CHICAGO – The excruciatingly cold blast of winter weather that plunged a wide swath of the nation into a deep freeze was showing little signs of easing Thursday as it shattered all-time record lows in at least two Illinois cities.
Rockford bottomed out at 30 below zero, and Moline dipped to 33 below. Chicago’s temperature “only” dipped to 21 below, so the city’s all-time record of 27 below was still safe.
Still in question was whether Illinois would set its all-time state record low temperature Thursday of 36 below zero.
Thousands of flights were canceled or delayed again Thursday, including more than 1,400 in and out of Chicago’s O’Hare International Airport.
Elsewhere, Detroit scored a minus 13 degrees early Thursday, beating by six degrees a 99-year record for Jan. 31.
The brutal weather prompted the United States Postal Service to suspend mail deliveries Thursday in nine states, including Michigan, Ohio, Indiana and Illinois.
With increased demand for power to warm homes and businesses in Michigan, Gov. Gretchen Whitmer pleaded for conservation on behalf of Consumers Energy, a utility powering about two-thirds of the state.
“Due to this extremely cold weather and this extremely high demand for natural gas, and a facility incident, Consumers Energy has asked that everyone in the Lower Peninsula turn our thermostats down to 65 degrees or less so that we can get through this storm with minimal harm,” she said.
Consumers Energy also requested General Motors suspend operations at multiple manufacturing sites across the state.
In Minnesota, Minneapolis, was at minus 23, although the winds had ebbed. International Falls reached minus 44. In Illinois, Moline, reached minus 29, an all-time record for the city, the National Weather Service said. It was minus 19 in Chicago at 6 a.m. CT, with a wind chill of 36 degrees below zero.
The weather was forecast to improve in the coming days, soaring into the 40s over the weekend. While the region is past the worst of the cold, city officials urged residents to remain cautious Thursday and avoid venturing outdoors if possible. Schools throughout Chicagoland were closed for a second day Thursday.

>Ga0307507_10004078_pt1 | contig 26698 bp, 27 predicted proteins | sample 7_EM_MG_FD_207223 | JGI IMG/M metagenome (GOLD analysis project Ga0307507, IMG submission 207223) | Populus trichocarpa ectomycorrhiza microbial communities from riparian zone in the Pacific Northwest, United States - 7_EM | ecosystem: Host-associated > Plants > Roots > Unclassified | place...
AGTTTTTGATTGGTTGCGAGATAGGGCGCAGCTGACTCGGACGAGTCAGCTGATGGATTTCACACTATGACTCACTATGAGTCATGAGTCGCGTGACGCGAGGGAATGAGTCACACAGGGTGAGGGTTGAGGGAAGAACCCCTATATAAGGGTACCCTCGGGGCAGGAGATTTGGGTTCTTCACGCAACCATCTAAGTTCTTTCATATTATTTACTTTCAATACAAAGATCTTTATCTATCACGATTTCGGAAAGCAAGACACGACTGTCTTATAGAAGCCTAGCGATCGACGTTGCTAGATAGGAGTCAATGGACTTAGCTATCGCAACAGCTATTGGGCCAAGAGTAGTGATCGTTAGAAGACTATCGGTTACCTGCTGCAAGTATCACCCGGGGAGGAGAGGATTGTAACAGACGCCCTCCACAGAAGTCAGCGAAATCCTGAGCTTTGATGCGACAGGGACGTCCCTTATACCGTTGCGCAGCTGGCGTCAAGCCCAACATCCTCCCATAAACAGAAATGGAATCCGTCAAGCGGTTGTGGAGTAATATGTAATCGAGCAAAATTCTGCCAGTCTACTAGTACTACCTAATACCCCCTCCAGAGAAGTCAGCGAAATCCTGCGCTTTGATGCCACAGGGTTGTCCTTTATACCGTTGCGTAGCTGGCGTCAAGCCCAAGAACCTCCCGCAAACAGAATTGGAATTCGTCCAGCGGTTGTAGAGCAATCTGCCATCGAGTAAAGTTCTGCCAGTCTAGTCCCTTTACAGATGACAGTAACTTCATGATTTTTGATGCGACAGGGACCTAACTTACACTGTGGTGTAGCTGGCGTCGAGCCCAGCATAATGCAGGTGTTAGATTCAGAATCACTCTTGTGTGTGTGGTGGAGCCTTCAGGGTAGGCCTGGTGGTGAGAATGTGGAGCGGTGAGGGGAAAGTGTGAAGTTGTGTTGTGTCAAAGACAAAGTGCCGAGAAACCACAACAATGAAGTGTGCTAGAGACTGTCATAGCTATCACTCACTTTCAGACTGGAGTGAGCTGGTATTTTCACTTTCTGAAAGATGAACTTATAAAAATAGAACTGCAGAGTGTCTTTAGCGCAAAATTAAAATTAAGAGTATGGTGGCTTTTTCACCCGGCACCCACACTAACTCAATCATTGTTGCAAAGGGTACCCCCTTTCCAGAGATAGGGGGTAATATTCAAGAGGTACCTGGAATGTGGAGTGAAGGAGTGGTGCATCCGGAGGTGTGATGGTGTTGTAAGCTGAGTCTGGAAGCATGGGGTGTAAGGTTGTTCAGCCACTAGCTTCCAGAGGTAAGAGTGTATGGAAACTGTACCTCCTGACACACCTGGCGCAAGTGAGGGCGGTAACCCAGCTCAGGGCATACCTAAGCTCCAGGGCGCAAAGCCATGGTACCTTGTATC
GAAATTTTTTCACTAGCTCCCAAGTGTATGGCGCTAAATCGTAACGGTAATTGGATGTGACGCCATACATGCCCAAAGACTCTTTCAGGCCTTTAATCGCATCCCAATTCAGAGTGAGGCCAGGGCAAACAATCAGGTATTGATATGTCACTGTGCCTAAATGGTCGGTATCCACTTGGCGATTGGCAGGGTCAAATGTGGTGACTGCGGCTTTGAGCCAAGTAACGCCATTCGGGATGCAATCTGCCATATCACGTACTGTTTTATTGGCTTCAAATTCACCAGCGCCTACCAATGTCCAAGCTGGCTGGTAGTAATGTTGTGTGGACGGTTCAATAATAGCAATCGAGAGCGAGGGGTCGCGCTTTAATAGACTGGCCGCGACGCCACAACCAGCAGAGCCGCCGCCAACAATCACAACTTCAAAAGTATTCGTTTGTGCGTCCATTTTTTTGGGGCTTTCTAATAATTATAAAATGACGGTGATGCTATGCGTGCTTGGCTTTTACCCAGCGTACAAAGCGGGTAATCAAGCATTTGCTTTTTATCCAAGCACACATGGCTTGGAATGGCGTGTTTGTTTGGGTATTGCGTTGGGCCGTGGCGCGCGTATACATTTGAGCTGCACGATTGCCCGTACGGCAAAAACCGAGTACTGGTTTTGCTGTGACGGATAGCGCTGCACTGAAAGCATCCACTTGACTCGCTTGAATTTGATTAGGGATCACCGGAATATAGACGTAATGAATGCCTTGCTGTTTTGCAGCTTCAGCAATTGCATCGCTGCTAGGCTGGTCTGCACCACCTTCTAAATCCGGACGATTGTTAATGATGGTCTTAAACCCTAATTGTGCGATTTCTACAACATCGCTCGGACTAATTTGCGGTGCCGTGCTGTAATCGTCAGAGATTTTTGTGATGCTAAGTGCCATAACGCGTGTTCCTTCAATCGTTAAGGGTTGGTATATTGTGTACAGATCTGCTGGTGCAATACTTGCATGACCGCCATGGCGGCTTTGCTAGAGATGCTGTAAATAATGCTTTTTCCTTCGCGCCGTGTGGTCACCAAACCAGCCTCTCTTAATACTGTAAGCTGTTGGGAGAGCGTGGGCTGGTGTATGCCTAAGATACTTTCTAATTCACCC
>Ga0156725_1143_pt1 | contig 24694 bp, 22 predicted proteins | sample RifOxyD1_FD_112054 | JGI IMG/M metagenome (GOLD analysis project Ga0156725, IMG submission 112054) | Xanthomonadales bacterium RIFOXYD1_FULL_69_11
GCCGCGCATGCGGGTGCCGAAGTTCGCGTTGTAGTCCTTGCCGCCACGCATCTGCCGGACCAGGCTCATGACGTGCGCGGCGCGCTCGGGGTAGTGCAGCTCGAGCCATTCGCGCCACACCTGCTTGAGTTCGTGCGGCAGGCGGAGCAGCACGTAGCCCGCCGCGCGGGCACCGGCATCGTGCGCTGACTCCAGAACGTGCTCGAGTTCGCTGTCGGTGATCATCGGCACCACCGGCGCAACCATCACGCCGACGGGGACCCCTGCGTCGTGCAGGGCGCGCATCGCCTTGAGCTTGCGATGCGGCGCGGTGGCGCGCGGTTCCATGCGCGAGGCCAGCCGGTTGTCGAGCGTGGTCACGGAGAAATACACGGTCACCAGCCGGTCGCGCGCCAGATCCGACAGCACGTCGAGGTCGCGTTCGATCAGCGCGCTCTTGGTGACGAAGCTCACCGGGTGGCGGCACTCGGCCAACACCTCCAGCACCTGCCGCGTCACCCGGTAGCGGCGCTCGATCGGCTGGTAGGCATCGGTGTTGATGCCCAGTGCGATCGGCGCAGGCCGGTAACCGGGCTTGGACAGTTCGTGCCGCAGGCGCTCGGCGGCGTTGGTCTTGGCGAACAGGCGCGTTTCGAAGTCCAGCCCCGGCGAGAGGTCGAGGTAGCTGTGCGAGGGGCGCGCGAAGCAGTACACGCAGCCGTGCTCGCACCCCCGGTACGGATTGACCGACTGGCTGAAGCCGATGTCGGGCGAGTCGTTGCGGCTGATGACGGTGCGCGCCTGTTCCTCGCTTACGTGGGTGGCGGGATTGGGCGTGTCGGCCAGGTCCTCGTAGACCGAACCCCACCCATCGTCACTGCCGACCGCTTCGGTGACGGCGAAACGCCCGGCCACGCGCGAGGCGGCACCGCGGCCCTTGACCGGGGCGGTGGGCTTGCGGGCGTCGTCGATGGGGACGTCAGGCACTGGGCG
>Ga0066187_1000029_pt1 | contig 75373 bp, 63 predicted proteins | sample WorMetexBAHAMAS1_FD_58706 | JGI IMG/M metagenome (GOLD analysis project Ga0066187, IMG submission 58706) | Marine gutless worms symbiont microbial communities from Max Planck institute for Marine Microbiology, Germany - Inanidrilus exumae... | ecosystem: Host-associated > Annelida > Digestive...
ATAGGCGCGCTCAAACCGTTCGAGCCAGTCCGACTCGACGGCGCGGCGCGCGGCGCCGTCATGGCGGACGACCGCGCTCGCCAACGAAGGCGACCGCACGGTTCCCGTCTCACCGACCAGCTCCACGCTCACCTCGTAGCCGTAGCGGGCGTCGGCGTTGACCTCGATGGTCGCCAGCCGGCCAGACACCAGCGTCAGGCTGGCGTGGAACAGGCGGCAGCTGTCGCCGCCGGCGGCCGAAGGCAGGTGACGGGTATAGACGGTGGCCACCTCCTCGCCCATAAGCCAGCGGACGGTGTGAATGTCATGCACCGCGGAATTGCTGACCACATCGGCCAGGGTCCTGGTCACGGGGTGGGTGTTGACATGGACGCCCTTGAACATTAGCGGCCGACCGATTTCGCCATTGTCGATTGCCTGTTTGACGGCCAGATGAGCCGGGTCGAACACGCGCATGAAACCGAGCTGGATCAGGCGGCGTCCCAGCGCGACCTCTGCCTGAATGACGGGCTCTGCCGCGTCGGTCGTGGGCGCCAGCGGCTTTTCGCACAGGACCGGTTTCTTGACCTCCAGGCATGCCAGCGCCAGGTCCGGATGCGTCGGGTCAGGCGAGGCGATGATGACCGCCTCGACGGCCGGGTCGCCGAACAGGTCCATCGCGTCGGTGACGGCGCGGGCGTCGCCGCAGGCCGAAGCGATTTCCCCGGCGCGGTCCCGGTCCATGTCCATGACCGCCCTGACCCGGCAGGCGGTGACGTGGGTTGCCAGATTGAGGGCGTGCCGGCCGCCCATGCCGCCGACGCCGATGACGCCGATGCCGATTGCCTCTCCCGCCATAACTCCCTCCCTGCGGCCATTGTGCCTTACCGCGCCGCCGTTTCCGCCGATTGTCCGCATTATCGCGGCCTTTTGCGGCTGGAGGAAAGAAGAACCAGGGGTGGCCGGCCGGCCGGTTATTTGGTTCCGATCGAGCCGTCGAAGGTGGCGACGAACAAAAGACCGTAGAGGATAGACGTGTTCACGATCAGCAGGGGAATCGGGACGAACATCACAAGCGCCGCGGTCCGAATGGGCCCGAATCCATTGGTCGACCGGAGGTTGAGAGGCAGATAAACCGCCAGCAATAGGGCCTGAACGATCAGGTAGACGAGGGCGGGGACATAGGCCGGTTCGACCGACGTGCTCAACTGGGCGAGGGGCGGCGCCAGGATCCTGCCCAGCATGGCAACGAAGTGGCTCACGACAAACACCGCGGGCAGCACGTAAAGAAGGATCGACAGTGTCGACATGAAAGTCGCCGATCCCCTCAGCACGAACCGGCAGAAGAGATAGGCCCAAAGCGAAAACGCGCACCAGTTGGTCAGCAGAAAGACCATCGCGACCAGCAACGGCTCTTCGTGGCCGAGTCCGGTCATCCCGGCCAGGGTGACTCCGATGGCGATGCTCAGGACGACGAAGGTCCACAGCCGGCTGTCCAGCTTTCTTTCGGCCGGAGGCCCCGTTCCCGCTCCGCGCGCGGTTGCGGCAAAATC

Mayor Rahm Emanuel warned that Chicago would not tolerate landlords who were not properly heating their buildings. With county courts closed due to the weather, Emanuel directed the city buildings commissioner to use police powers to bring in repair crews to make emergency repairs at several privately-owned apartment buildings.
Stories from the cold: For some in Chicago’s deep freeze, no choice but to brave the elements
Snow squall: What is the weather phenomenon that caused a whiteout in New York and Pennsylvania?
“We are not waiting 48 hours for the courts to reopen to hold landlords accountable,” Emanuel said.
At the Cook County Jail, which was holding almost 5,800 men and women, the sheriff made two empty tiers of the jail available for discharged detainees to stay if they had no place warm to go. The jail also provided warm clothes to discharged detainees before releasing them.
Multi-vehicle pileups snarled snowy roadways in New York and Pennsylvania, major airlines scrapped thousands of flights in the region and Amtrak canceled its entire line of service to and from Chicago, one of its primary hubs.
The cold snap was blamed for at least eight deaths – including a young couple whose SUV struck another vehicle in Indiana and a man found frozen to death in a garage in Wisconsin – and impacted travel on roadways, through the air and on the rails.
Wind chill warnings will remain in effect through Thursday across the Upper Midwest and into the Ohio Valley, according to the National Weather Service. The governors of Illinois, Michigan and Wisconsin have all declared emergencies.
With wind chill readings dangerously low – Accuweather recorded minus 77 at Thief River Falls, Minnesota, on Tuesday night – NWS Meteorologist Brian Hurley warned of frostbite within five to 10 minutes of exposure, as well as hypothermia with prolonged exposure.
“The good news is, it’s going to really lose quite a bit of the grip over the next few days,” Hurley told USA TODAY.
Contributing: Kristin Lam, USA TODAY; Aleanna Siacon, Detroit Free Press; The Associated Press.